Offline johnnyroper

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Re: Brake Fluid Change
« Reply #14 on: November 01, 2016, 07:49:22 pm »
Can be done yourself,never used an easybleed myself I drained the res and refilled then bless through manually,no abs issues encountered

Offline Mirez

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Re: Brake Fluid Change
« Reply #15 on: November 01, 2016, 07:53:24 pm »
Likewise. Whilst not heard of it happening on a Galaxy, there are countless stories of people flipping seals in the system when using those kits.
03 Ford Galaxy 1.9 TDI 115 Ghia in Spruce Green Metallic
With cream leather interior, Full Bodykit, Remapped at 145bhp, Lowered on 18's
08 Ford Transit 2.2 TDI 115 in Frozen White
With retrofitted everything except another slidey door! :)

LAUNCH X431 Pad PRO - Scanning & Coding for all makes and models done in Wiltshire in exchange for winegums! :)

Offline Ben g mon

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Re: Brake Fluid Change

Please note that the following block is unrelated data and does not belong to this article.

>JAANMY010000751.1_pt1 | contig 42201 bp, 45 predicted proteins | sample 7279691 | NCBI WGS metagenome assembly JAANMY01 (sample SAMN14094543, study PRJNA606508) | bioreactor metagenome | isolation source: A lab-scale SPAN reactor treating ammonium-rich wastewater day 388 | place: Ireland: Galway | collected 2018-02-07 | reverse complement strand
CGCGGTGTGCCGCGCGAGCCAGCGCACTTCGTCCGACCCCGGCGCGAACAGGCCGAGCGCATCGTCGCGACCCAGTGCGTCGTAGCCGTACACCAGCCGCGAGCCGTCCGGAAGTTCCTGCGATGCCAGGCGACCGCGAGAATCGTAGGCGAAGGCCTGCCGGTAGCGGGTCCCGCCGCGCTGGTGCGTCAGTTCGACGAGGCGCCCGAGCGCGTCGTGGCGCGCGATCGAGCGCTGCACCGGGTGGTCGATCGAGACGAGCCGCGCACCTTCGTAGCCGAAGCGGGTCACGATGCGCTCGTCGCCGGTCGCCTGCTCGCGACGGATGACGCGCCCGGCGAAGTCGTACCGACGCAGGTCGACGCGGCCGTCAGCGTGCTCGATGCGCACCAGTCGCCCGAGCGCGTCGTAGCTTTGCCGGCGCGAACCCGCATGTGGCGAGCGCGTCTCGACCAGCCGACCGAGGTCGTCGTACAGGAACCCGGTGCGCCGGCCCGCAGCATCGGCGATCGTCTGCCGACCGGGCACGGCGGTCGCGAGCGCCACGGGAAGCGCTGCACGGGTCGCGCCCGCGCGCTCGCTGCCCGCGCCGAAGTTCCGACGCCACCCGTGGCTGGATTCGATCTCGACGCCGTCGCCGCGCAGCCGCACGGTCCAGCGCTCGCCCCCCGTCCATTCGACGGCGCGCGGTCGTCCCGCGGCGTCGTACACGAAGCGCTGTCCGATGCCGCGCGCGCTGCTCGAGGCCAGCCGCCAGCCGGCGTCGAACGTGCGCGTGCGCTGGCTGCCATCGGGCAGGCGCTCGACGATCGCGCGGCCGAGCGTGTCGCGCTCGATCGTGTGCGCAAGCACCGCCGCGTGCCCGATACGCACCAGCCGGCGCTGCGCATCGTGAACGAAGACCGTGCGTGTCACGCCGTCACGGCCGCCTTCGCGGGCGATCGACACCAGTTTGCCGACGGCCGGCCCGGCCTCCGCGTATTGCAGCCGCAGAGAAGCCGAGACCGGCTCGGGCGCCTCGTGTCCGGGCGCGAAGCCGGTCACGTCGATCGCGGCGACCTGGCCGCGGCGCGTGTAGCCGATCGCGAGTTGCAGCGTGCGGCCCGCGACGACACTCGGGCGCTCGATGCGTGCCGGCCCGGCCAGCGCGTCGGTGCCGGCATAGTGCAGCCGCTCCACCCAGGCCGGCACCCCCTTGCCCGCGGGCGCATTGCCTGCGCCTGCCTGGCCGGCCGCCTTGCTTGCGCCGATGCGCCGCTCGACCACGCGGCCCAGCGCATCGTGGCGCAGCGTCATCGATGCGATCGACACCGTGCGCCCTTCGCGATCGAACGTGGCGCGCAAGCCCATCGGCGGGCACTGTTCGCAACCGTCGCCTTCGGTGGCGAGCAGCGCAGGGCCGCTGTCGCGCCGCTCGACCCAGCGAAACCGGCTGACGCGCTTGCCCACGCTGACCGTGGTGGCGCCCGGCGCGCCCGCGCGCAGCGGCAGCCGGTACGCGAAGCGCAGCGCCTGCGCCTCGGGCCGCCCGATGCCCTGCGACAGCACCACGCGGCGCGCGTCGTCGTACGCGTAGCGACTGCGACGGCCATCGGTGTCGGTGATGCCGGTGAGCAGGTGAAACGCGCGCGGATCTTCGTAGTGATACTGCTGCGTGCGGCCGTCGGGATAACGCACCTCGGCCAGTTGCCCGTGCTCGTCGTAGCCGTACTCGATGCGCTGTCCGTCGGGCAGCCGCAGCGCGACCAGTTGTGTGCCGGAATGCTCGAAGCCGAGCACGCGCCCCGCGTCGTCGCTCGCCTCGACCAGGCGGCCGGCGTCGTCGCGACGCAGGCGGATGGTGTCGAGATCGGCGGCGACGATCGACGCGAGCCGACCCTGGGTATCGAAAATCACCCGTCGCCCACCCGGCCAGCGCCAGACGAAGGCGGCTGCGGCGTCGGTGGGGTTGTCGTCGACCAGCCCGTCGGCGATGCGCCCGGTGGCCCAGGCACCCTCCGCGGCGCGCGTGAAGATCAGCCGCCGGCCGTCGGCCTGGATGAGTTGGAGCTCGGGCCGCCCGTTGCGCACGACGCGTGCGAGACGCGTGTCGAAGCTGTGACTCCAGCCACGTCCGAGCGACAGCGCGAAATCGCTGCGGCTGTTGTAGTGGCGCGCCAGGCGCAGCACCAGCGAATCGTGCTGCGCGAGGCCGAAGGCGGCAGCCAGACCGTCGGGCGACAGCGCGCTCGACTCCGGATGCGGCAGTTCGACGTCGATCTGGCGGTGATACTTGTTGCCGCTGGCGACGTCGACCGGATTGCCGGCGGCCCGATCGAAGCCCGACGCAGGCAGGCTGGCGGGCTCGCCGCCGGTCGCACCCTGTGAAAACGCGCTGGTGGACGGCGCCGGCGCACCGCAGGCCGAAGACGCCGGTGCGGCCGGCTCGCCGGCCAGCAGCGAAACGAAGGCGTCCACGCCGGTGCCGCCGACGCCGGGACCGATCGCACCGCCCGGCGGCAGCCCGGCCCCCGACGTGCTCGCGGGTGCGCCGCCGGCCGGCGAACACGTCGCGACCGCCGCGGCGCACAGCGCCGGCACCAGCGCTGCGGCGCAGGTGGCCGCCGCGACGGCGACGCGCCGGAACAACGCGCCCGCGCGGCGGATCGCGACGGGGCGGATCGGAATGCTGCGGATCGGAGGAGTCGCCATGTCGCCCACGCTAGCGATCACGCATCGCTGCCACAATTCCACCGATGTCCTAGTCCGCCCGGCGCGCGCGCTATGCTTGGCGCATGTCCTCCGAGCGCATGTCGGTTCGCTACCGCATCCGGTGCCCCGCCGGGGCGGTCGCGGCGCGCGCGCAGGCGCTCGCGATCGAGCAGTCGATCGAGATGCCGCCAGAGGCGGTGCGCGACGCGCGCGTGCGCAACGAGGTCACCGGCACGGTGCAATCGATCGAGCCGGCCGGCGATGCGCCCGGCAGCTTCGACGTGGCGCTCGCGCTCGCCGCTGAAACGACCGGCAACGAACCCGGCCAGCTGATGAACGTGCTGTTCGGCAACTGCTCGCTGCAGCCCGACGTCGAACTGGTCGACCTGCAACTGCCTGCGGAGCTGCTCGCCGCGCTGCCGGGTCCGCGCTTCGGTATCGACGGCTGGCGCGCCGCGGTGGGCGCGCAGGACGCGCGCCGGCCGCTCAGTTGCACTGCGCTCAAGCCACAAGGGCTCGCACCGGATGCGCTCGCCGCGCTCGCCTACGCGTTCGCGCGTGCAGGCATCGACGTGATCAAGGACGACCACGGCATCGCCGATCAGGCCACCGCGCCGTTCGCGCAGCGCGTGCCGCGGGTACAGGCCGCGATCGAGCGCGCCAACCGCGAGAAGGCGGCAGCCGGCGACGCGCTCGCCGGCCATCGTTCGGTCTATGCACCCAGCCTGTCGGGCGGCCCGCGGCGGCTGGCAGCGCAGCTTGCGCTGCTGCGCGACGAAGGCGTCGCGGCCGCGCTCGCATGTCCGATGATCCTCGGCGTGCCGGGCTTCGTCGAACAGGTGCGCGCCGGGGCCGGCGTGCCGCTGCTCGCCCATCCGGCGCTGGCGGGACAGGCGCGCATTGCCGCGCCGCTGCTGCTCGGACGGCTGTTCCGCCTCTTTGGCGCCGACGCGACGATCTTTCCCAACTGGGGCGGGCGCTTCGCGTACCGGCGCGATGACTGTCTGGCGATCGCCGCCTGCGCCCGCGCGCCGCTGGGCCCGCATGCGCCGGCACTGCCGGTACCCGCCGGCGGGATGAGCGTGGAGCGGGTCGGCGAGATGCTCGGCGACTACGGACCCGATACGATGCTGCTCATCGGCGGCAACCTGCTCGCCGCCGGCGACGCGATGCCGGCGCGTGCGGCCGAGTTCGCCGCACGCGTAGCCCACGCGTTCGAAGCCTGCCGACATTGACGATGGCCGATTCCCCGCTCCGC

« Reply #16 on: November 01, 2016, 09:06:19 pm »
Cool, thanks for that.
feel inspired to attempt, haven't bled or changed brake fluid on a abs system for near on a decade!

Offline Ben g mon

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Re: Brake Fluid Change
« Reply #17 on: November 01, 2016, 09:09:18 pm »
Mirez ; should be ok, it's a system that only runs at 20psi have heard of flipping seals in the master, never happened as far as I remember.

Cross me fingers and see what happens......

Offline Mirez

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Re: Brake Fluid Change
« Reply #18 on: November 01, 2016, 09:13:59 pm »
Well let us know how you get on then :) I like the idea, just wouldn't want to risk it so if all goes well then I may habe to try myself!
03 Ford Galaxy 1.9 TDI 115 Ghia in Spruce Green Metallic
With cream leather interior, Full Bodykit, Remapped at 145bhp, Lowered on 18's
08 Ford Transit 2.2 TDI 115 in Frozen White
With retrofitted everything except another slidey door! :)

LAUNCH X431 Pad PRO - Scanning & Coding for all makes and models done in Wiltshire in exchange for winegums! :)

Offline insanitybeard

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Re: Brake Fluid Change
« Reply #19 on: November 03, 2016, 09:32:24 am »
Each to their own and as always there's more than one method to get the job done but my preferred method is to use a mityvac to draw the fluid through by vacuum, apart from the faff of having to keep topping the reservoir up it's not too bad to do and you don't require an assistant!